I'm sunning myself on the patio of the Moonbean Café in Kensington Market, enjoying the crowds in the last few hours of this last of a series of Pedestrian Sundays. I didn't miss a single Sunday, enjoying every inch of the Market and every note the bands played. But now I'm asking myself, "What now?" The walker-friendly Sundays were meant to be more than a street festival; we've had quite a few of those in the city this summer.
These seven car-free days were meant to be an urban gesture, but also to herald bigger and better things to come. Just because a space is big enough to accommodate the width of a car, there's no reason it should.
Of all the outdoor shopping areas in Toronto, Kensington has the most potential for becoming a full-time all-pedestrian zone. Almost all other retail areas in Toronto, from Bloor West Village to the Danforth, are single-street systems, a strip of shops surrounded by residential streets. They have no shops on closely spaced parallel or perpendicular streets to break the monotony or provide a denser and closer shopping experience.
If you come to these areas by car, the more shops you want to see, the further you have to walk from your car.
The Market, on the other hand, consists of closely spaced streets running in different directions, all with retail. You can wander all over the area, shop and still be just a short walk from your vehicle.
If you go to a suburban mall, especially on a busy day, park your car and walk into the boring indoor thoroughfare, you've trekked more than the entire length of Kensington Market.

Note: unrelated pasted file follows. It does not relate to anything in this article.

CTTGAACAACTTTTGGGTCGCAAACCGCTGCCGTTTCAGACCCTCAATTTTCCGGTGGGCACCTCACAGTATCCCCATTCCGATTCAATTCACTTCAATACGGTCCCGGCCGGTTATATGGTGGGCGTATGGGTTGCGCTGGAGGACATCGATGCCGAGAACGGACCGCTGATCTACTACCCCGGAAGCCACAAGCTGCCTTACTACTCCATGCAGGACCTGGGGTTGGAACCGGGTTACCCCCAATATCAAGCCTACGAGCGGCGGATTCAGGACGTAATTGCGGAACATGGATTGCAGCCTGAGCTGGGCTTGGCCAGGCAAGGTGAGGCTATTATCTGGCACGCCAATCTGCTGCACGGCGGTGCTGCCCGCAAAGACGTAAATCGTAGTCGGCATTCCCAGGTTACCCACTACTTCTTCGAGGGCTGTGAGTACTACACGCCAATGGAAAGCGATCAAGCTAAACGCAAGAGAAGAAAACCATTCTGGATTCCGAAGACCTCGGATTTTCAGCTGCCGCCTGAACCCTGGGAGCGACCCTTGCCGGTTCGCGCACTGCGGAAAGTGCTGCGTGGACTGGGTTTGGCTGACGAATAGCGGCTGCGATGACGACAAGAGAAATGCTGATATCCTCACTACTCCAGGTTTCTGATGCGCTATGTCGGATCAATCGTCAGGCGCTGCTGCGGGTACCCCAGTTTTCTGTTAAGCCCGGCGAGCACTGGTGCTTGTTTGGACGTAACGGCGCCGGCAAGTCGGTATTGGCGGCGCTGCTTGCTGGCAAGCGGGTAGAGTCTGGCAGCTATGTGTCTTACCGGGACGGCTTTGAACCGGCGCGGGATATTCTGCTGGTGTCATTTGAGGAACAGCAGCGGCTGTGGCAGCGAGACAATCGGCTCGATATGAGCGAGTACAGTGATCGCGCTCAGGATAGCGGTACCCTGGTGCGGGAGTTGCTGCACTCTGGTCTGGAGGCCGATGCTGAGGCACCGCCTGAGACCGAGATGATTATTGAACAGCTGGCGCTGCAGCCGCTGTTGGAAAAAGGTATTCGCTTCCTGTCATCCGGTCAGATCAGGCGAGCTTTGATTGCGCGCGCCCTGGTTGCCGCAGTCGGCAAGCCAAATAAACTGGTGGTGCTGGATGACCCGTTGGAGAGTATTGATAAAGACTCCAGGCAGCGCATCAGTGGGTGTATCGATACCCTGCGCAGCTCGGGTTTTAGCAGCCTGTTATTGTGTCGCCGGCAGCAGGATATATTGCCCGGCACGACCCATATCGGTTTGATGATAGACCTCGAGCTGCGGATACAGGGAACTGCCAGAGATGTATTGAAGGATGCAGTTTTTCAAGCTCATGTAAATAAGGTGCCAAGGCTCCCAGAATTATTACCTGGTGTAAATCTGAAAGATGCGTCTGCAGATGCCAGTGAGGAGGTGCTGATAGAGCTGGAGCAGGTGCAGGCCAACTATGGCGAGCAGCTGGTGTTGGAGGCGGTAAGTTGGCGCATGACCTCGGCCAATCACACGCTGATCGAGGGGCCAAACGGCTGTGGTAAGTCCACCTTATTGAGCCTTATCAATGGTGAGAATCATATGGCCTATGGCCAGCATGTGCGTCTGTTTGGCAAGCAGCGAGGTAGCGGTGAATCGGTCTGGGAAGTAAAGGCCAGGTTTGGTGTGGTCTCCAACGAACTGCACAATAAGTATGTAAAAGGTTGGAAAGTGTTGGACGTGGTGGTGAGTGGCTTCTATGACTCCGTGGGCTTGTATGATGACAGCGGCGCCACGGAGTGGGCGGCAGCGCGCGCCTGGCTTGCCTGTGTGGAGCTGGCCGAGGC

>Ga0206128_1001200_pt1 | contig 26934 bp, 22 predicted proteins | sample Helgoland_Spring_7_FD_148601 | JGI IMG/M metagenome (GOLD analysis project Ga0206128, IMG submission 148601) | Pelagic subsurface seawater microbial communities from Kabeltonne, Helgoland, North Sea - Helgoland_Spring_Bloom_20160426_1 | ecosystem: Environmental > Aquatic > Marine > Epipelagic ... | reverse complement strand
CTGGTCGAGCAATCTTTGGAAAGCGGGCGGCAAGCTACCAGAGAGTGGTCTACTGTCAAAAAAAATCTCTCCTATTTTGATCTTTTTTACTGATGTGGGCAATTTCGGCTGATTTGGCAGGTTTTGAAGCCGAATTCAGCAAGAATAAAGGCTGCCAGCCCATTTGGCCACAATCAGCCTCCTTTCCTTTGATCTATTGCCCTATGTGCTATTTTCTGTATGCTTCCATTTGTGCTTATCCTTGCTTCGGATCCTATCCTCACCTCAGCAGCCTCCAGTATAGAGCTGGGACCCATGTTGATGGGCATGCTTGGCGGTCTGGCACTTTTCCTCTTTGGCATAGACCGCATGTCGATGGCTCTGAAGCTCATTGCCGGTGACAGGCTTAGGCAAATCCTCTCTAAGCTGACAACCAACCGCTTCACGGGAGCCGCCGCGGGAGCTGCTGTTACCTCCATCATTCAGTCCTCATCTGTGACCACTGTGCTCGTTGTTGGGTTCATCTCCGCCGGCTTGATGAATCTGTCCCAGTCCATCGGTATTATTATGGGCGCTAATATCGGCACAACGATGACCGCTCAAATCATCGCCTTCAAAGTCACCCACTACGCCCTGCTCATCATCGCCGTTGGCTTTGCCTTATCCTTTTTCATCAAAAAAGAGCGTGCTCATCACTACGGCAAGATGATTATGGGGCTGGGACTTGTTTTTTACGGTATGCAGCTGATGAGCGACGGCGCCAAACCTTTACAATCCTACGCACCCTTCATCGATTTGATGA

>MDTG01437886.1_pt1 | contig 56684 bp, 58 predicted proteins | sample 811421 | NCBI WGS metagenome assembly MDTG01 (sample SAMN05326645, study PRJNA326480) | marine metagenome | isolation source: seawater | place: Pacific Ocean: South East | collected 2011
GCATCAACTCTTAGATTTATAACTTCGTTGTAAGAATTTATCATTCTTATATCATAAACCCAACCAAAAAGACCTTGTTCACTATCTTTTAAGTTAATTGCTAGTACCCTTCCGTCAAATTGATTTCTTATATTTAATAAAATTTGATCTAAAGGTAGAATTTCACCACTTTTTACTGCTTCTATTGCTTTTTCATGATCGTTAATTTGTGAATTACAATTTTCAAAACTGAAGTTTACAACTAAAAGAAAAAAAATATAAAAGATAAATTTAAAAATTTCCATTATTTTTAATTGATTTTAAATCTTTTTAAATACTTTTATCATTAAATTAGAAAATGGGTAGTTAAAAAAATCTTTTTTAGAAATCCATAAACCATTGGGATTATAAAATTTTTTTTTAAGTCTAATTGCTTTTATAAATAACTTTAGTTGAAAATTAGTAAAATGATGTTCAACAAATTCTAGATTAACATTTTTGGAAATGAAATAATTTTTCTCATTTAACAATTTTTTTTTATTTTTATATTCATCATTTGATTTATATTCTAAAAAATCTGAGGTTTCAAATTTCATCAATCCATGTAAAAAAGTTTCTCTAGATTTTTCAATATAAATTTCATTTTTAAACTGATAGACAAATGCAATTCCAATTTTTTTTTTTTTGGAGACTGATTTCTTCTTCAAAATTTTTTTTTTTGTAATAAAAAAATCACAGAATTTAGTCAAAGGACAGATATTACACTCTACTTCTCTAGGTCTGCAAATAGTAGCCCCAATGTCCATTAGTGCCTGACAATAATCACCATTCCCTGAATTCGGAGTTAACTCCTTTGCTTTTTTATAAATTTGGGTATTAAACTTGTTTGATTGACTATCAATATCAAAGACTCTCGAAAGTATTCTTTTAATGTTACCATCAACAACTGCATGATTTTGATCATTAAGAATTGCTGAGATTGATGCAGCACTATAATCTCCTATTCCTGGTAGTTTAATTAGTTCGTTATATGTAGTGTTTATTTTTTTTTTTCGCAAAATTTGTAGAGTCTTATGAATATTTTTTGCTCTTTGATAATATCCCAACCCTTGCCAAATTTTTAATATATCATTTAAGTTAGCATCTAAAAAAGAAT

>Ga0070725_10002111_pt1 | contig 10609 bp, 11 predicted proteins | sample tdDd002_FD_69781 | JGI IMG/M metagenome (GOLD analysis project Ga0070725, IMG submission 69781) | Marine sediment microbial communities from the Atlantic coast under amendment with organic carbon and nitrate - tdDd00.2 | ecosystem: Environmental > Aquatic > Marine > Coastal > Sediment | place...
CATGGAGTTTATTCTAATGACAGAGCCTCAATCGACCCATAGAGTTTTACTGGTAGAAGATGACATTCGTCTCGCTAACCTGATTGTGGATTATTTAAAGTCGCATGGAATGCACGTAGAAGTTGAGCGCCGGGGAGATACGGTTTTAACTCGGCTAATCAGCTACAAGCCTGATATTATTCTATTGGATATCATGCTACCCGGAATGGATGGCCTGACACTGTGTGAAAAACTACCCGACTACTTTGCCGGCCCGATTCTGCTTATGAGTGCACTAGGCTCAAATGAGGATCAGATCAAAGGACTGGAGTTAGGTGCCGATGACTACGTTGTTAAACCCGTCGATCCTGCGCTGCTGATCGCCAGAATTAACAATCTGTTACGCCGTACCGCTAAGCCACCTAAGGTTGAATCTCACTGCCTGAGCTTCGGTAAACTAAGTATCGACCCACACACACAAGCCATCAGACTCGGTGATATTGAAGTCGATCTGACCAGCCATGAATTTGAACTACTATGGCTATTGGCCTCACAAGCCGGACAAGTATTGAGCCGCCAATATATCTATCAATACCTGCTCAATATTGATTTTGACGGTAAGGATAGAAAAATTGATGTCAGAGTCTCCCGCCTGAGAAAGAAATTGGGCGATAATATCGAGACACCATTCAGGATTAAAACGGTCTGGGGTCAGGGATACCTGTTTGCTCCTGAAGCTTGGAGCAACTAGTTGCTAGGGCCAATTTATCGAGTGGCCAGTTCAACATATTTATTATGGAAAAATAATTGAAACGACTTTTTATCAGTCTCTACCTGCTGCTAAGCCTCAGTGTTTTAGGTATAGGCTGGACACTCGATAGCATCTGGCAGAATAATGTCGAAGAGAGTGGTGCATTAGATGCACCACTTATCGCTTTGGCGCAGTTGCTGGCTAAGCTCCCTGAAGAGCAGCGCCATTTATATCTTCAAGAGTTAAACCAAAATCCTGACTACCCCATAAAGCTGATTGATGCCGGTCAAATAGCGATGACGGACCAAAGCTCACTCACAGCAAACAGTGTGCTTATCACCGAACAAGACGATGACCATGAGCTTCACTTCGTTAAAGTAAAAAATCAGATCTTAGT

Merchants are understandably nervous about making the Market permanently pedestrian-only. They're worried they'll lose their clientele. But people don't come here to visit one store only, nor do they expect to simply pull up in front of their destination. They come for the entire experience.
Meandering bazaars stretching for blocks are common in the Middle East and always attract huge crowds - not because of the convenience but because of their unique character.
Whatever the Market loses because of complete pedestrianization it will gain in added fame and appeal, helped along by little improvements. How about more benches to attract the lunchtime crowd from offices further down Spadina? Or a green roundabout to break the monotony of Augusta and Oxford?
The most important improvement should be to the entrance from College Street, which is currently flanked by a grimy strip plaza worthy of an abandoned industrial suburb. I'd hate to see some hotshot planner dictate changes to the Market's homey feel, but small improvements do have a place.
It's about time for a city that brags about its imported European architects to start acting like a European city and give its citizens a pedestrian market. After a century of automobiles, we deserve one.